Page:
Monday, October 20, 2014

Basics of Renal Failure and Acute Kidney Injury

Acute kidney injury (AKI), previously known as acute renal failure, is a rapid reduction in kidney function that can represent a spectrum of injuries that involve failure to maintain fluid, electrolyte and acid-base balances. A variety of patients suffering from a variety of medical conditions can develop AKI. Patients with urological issues often experience AKI as a result of their disease, or occasionally treatments thereof. This blog will review the basics of AKI for urological patients.

Acute Kidney Injury Definitions

The hallmark of AKI is a rising creatinine value in the blood. Creatinine is a protein byproduct of muscle metabolism created at a constant rate by each individual and filtered by the kidneys at a constant rate. Decreases in kidney function lead to a rise in serum creatinine values (as the protein is not being released into the urine as readily). In general, a normal creatinine value for the average person is 1mg/dL and a 50% decrease in the filtering ability of the kidney results in a doubling of serum creatinine (see figure).

Campbell-Walsh Urology, 10th edition. Chapter 3: Evaluation of the Urologic Patient:
History, Physical Examination, and Urinalysis

The basic features of AKI are a rising serum creatinine and decreasing urine output. A number of stringent definitions have been created by nephrologists and other physicians to identify and risk-stratify patients with AKI. One such definition, created by the KDIGO (Kidney Disease: Improving Global Outcomes Research Group)[1] includes any of the following:
  • An increase in serum creatinine of 0.3mg/dL or greater in a 48 hour period
  • An increase in serum creatinine from baseline of 1.5x or greater within a week's time period
  • Urine volume <0.5mL/kg/hour for 6 hours

Acute Kidney Injury Incidence

It is estimated that 2-5% of all patients admitted to a medical or surgical hospital unit have or will develop AKI. That number increases to 36% of ICU (Intensive Care Unit) patients, of whom 20% will progress to need renal replacement therapy (i.e. dialysis).[2]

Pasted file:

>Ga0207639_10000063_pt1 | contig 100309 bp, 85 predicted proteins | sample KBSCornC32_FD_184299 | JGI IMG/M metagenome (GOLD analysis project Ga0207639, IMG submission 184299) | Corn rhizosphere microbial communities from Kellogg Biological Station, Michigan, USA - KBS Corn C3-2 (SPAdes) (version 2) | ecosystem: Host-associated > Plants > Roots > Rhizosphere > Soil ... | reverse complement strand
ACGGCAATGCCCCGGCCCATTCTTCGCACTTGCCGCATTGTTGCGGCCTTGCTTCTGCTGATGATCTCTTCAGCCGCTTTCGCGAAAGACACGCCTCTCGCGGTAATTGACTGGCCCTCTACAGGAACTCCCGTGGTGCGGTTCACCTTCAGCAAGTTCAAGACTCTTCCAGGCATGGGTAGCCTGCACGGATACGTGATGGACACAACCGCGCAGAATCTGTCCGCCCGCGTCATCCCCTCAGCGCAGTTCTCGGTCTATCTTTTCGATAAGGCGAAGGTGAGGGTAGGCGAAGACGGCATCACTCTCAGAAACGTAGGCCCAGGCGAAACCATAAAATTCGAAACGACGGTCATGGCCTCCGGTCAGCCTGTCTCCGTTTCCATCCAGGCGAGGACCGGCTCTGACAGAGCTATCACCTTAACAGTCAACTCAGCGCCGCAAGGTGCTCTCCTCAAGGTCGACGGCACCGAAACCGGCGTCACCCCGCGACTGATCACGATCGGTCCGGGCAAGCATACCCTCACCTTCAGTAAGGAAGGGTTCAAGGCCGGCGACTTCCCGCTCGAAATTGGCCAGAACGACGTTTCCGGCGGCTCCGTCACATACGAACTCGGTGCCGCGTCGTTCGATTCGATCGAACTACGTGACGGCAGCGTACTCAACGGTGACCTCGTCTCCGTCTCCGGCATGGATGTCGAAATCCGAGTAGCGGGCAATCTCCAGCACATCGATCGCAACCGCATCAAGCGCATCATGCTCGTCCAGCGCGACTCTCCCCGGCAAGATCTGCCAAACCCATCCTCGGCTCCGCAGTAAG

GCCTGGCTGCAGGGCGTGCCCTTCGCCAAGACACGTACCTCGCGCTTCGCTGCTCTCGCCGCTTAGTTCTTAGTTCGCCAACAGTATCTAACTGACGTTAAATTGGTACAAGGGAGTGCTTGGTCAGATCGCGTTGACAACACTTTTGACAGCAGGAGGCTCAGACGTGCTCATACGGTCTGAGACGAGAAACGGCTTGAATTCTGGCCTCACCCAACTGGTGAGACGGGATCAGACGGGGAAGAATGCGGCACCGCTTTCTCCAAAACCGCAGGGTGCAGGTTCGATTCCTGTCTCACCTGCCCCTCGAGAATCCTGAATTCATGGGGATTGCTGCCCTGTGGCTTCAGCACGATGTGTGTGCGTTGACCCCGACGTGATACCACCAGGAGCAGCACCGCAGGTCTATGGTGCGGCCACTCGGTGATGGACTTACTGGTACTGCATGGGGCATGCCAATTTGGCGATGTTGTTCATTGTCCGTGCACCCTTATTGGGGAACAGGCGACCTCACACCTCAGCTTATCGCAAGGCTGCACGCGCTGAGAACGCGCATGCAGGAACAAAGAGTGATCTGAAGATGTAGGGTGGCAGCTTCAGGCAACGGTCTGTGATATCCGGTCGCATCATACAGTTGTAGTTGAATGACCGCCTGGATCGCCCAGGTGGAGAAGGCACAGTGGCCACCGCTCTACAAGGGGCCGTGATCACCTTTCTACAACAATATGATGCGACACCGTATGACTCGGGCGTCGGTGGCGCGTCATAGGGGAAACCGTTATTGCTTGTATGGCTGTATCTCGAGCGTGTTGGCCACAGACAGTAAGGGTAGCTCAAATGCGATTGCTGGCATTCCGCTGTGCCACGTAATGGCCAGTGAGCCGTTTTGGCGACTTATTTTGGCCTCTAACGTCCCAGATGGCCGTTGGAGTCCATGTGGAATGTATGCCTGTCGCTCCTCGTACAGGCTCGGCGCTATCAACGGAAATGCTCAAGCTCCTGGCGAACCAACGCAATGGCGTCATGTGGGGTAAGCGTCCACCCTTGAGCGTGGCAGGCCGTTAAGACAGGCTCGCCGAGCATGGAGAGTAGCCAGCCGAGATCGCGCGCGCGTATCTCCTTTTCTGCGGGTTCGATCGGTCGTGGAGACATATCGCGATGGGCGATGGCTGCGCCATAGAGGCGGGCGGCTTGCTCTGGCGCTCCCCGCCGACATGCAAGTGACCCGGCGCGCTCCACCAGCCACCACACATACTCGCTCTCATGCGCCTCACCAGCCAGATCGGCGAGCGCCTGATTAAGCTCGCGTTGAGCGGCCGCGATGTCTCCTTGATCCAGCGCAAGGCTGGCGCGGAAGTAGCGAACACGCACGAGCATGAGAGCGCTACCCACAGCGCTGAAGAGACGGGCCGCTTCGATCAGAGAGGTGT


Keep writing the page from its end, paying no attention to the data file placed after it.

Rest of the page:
For urological patients, many surgeries affect the urinary system and kidney surgeries have an important influence on short- and long-term kidney function. The incidence of AKI following partial nephrectomy (removing a portion of the kidney involving a tumor) is approximately 3.6%. However, looking at patients with normal pre-operative renal function, the incidence of AKI is less than 1%. For patients with existing renal disease, the risk of AKI rises from 6.2% (if CKD, chronic kidney disease, stage 3) to 34% (CKD stage 4).[3]

It should be mentioned that a rising creatinine after surgery is very different from a rising creatinine due to a medical illness or injury. Future blogs will address this important distinction.


Implications of Acute Kidney Injury 

AKI often results from a transient insult to the kidneys and will recover when that insult is corrected or treated (a future blog will cover the common causes of AKI). Most patients will recover from AKI without any residual or long-term deficits in kidney function or health. However, according to one study, an increase of 0.5mg/dL in serum creatinine can result in:
  • 6.5 fold increase in odds of death
  • 3.5 day increase in length of stay
  • $7500 in excess hospital costs [3]
Therefore, prevention and awareness of AKI are important considerations for patients undergoing urological surgery. Stay tuned for future blogs regarding kidney failure as it relates to urologic patients.



[1] KDIGO Clinical Practice Guideline for Acute Kidney Injury. Kidney International Supplements. VOLUME 2 | ISSUE 1 | MARCH 2012.

[2] Ostermann M and Chang RS. Crit Care Med 2007; 35 (8): 1837-43.
[3] Lane BR, Babineau DC, Poggio ED et al. Factors predicting renal functional outcome after partial nephrectomy. J Urol 2008; 180 (6): 2363-2369.
[4] Chertow GM et al. J Am Soc Nephrol 2005; 16 (11): 3365-3370.


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